Prospects and perils of fiscal impact analysis

Mary M. Edwards, Jack R. Huddleston

Research output: Contribution to journalArticlepeer-review


Problem: Professional planners have used fiscal impact analysis (FIA) to assist in land use decision making for over three decades; yet, not since the late 1970s has research examined how practicing planners use the tool or how accurate this planning analysis technique is in everyday practice. Purpose: The purpose of this study is to understand how practicing planners use FIA today, how FIA informs current planning debates, and how sensitive FIA projections are to underlying assumptions. Methods: We surveyed planning directors across the country on their use of FIA, following up with interviews in 10 cases. We also applied standard FIA to a hypothetical mixed-use development in seven cities in Wisconsin to assess the sensitivity of FIA projections to assumptions about the local mix of residential and nonresidential development. Results and conclusions: Our survey and interview results show that planners deem FIA an important tool. Our sensitivity analysis allowing plausible variation in a key parameter shows that standard, off-the-shelf FIA can produce relatively large errors and even incorrectly predict whether to expect a fiscal surplus or deficit. Takeaway for practice: Planners are increasingly expected to project the likely fiscal impacts of various kinds of development. We show that current off-the-shelf FIA models and workbooks do not produce reliable results. Given this, planners and researchers should acknowledge the limitations of FIA, and conduct FIA in ways that reflect the uncertainty involved. Researchers should develop a better theoretical and empirical underpinning for this important planning analysis tool. Research support: This research was funded in part by the Lincoln Institute of Land Policy.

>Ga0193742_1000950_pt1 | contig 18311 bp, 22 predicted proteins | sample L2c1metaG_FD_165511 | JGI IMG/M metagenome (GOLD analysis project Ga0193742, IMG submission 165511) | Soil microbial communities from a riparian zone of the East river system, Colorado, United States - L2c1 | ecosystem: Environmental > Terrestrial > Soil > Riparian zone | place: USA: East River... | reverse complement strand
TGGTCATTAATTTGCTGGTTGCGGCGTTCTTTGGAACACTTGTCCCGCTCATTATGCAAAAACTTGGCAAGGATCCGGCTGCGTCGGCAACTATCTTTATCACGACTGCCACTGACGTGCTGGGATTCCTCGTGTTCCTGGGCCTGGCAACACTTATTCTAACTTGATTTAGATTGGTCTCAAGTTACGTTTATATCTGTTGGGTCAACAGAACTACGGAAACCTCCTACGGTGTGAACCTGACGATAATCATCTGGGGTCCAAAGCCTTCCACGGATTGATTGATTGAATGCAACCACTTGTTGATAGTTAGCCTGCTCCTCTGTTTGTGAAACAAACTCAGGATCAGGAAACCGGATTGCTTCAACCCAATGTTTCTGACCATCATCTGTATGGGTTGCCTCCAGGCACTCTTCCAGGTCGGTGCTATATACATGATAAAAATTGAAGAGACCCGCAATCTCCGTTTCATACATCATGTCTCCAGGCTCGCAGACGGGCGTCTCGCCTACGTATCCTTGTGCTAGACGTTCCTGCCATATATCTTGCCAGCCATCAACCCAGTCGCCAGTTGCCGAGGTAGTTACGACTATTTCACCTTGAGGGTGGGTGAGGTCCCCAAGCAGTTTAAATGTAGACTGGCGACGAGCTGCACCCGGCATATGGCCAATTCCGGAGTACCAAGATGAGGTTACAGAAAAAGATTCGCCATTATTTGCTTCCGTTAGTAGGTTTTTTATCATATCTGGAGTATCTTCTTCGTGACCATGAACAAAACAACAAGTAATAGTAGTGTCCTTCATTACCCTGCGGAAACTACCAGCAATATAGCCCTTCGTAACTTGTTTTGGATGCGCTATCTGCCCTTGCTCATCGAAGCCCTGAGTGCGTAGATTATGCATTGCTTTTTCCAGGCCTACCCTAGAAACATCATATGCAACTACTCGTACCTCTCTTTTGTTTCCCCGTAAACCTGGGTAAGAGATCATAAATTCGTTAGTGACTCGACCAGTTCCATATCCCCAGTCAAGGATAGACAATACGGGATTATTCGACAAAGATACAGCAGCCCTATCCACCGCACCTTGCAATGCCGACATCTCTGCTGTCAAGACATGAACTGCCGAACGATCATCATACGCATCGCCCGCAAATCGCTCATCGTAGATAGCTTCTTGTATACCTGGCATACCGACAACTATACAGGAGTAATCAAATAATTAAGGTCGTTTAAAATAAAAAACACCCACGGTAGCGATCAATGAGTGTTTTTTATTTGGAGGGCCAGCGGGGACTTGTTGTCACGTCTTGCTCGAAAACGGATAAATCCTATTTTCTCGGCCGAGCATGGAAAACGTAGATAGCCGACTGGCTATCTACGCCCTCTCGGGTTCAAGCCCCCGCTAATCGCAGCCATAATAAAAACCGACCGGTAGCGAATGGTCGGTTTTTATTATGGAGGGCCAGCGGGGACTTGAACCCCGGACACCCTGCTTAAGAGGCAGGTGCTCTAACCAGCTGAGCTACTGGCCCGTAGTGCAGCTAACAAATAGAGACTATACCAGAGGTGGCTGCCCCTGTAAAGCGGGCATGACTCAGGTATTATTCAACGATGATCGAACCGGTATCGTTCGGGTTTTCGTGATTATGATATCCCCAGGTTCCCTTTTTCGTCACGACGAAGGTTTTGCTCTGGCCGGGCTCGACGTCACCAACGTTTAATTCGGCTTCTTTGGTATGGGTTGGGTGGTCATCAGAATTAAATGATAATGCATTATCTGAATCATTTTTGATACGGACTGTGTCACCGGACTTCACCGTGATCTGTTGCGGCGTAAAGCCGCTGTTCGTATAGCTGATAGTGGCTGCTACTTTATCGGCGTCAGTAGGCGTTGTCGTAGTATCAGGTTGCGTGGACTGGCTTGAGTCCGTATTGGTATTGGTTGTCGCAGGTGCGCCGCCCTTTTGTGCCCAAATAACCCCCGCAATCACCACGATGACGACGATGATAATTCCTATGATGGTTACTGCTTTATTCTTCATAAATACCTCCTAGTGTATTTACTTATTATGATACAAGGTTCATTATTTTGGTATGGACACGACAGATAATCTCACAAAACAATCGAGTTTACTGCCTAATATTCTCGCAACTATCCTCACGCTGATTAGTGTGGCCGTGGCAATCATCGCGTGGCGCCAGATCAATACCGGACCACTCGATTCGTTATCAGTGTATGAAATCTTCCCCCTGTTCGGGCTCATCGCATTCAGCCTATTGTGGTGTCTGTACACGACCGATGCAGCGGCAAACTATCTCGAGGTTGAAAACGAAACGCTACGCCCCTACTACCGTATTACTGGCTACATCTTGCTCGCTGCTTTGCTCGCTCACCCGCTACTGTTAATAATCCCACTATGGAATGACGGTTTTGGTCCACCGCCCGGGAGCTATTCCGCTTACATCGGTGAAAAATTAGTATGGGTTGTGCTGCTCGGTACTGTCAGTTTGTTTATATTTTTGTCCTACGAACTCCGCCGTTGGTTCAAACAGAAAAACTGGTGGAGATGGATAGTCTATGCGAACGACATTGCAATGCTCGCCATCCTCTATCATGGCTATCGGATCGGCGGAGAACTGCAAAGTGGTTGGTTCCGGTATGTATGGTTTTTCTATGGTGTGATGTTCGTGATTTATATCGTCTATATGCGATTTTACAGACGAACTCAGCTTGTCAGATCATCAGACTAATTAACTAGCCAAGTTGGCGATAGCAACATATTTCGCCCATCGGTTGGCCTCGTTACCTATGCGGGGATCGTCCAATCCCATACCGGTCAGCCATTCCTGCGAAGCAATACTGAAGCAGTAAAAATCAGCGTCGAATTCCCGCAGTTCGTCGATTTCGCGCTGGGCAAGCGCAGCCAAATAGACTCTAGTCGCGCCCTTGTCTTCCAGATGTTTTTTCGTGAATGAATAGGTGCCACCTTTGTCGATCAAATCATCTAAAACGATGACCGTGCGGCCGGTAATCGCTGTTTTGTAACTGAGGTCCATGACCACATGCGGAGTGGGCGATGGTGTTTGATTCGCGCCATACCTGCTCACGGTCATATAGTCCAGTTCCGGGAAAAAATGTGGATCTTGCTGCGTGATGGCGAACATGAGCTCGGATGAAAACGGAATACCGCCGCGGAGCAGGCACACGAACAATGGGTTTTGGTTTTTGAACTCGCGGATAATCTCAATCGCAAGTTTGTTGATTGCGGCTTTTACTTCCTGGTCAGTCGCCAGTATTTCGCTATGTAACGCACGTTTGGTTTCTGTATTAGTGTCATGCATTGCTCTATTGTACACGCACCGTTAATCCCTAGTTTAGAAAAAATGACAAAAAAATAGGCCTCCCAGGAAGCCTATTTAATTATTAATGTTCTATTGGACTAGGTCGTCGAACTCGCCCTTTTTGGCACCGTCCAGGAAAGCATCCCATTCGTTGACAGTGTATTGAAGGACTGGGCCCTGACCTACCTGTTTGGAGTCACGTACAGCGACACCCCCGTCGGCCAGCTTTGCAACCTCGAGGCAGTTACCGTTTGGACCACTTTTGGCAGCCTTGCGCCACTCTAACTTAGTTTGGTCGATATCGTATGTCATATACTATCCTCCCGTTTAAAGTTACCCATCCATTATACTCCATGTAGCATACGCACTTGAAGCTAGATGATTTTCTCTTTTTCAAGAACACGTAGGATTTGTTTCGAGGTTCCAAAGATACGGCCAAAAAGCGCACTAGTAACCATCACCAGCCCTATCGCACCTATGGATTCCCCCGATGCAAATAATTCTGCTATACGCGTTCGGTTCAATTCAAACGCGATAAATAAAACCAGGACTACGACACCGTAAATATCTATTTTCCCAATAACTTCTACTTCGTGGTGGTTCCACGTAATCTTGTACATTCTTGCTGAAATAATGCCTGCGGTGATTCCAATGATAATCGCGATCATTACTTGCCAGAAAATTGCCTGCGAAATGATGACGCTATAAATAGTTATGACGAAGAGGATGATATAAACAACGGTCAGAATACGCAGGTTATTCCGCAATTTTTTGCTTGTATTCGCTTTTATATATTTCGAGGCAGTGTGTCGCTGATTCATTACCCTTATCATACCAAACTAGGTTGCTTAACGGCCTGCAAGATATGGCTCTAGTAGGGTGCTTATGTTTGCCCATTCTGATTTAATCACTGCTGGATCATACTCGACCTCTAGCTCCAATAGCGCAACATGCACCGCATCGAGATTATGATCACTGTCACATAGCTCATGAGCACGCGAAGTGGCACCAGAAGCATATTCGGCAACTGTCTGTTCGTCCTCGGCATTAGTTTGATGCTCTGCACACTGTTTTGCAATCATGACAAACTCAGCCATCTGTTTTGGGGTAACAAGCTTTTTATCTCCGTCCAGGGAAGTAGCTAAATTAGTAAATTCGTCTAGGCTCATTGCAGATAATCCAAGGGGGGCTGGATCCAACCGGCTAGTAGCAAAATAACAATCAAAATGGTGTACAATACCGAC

Original languageEnglish (US)
Pages (from-to)25-41
Number of pages17
JournalJournal of the American Planning Association
Issue number1
StatePublished - 2010


  • Development impacts
  • Fiscal impact analysis
  • Public finance

ASJC Scopus subject areas

  • Geography, Planning and Development
  • Development
  • Urban Studies


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